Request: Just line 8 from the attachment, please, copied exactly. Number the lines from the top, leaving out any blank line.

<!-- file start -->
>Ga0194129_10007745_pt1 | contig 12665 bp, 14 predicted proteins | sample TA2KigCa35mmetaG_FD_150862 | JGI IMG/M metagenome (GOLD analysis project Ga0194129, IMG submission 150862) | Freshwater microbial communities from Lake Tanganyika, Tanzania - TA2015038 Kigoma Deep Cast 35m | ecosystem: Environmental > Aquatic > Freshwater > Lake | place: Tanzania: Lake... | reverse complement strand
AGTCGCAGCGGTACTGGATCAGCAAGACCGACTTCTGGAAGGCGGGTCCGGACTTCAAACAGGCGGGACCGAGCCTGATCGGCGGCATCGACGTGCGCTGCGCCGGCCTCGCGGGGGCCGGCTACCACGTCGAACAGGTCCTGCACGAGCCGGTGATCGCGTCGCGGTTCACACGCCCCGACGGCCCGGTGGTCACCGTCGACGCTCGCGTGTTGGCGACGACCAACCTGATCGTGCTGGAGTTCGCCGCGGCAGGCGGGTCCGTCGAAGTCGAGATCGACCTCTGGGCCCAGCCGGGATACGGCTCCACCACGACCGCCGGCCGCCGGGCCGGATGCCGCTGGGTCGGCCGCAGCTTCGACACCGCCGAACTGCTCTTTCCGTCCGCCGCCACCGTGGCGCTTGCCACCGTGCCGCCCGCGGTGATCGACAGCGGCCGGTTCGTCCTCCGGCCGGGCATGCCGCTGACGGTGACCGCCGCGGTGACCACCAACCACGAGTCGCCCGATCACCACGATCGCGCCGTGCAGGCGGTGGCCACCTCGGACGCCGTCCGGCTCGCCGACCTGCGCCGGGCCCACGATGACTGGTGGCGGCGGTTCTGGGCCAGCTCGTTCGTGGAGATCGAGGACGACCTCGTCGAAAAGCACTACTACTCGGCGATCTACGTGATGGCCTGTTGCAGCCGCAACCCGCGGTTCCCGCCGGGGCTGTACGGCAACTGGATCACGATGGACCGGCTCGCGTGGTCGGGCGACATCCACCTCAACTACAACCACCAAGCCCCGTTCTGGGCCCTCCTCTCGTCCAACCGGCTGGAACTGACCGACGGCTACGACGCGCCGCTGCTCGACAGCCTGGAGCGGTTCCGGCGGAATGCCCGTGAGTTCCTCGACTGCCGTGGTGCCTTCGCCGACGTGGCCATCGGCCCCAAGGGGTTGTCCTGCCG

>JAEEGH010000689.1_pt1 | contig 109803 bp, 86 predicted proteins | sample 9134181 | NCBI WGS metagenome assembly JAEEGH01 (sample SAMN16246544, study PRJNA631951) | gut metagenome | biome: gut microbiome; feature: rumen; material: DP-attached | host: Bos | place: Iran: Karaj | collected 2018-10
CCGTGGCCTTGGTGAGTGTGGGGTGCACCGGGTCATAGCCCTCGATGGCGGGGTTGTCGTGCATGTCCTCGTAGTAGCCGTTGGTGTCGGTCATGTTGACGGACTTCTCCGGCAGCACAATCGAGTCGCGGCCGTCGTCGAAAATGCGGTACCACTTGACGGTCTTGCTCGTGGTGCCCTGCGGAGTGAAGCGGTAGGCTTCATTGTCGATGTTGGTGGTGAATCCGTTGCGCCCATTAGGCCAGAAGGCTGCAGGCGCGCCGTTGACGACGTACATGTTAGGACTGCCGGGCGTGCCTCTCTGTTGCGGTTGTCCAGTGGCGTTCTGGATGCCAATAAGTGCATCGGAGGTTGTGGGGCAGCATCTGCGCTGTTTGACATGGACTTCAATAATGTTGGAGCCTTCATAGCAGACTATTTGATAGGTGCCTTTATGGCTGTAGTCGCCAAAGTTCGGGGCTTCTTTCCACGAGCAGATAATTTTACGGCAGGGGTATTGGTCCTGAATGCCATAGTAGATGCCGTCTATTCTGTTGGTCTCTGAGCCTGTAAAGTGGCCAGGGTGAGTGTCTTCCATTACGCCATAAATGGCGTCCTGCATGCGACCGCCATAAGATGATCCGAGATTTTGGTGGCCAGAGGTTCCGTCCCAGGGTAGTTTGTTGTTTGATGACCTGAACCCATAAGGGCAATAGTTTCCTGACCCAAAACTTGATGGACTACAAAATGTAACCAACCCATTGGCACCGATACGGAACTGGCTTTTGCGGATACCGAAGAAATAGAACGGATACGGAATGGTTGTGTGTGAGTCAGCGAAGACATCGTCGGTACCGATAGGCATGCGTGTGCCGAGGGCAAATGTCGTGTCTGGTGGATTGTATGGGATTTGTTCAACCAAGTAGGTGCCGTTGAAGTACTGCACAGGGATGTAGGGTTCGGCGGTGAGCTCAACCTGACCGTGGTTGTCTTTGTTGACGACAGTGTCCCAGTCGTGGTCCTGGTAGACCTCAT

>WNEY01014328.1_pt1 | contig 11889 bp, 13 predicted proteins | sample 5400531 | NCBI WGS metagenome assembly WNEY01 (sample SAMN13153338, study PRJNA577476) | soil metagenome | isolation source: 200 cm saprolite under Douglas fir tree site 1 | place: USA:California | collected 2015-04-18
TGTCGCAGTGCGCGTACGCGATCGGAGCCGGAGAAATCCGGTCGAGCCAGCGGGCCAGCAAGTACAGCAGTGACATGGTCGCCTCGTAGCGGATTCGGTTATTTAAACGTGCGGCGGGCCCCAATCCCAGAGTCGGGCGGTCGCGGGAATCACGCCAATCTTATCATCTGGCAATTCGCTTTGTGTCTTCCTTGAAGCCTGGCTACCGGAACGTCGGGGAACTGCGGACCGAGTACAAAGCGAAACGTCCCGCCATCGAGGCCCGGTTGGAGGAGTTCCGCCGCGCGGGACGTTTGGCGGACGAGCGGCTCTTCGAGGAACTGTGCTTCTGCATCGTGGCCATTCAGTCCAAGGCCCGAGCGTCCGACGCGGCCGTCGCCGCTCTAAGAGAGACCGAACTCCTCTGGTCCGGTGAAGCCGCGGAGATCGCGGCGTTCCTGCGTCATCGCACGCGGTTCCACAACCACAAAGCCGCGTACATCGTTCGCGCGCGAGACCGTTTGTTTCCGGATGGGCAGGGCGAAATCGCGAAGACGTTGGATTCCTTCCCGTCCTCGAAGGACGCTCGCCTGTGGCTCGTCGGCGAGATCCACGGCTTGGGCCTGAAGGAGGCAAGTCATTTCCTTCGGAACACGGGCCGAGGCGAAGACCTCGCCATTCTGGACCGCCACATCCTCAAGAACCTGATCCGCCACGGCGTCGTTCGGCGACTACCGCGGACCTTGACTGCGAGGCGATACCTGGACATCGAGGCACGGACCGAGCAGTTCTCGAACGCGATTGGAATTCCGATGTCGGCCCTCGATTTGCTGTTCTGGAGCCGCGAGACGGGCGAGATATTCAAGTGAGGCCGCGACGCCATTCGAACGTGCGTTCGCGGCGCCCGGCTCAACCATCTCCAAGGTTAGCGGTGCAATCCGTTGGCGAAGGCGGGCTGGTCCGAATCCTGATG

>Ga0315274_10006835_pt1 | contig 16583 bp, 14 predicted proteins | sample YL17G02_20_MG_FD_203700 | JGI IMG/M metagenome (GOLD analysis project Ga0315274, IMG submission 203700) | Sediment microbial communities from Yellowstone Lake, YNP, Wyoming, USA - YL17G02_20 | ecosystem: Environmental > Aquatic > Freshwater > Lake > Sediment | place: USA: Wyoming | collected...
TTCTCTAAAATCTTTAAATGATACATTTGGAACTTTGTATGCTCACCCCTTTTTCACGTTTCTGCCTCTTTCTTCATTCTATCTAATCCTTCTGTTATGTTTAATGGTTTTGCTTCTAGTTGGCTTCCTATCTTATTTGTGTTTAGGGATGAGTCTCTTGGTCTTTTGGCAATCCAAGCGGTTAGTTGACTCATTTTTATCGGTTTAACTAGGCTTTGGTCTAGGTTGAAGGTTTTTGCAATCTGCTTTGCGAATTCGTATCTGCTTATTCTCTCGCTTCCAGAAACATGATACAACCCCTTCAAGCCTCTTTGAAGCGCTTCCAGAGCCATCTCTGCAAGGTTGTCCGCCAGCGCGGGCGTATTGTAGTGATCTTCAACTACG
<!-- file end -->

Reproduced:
TTCTCTAAAATCTTTAAATGATACATTTGGAACTTTGTATGCTCACCCCTTTTTCACGTTTCTGCCTCTTTCTTCATTCTATCTAATCCTTCTGTTATGTTTAATGGTTTTGCTTCTAGTTGGCTTCCTATCTTATTTGTGTTTAGGGATGAGTCTCTTGGTCTTTTGGCAATCCAAGCGGTTAGTTGACTCATTTTTATCGGTTTAACTAGGCTTTGGTCTAGGTTGAAGGTTTTTGCAATCTGCTTTGCGAATTCGTATCTGCTTATTCTCTCGCTTCCAGAAACATGATACAACCCCTTCAAGCCTCTTTGAAGCGCTTCCAGAGCCATCTCTGCAAGGTTGTCCGCCAGCGCGGGCGTATTGTAGTGATCTTCAACTACG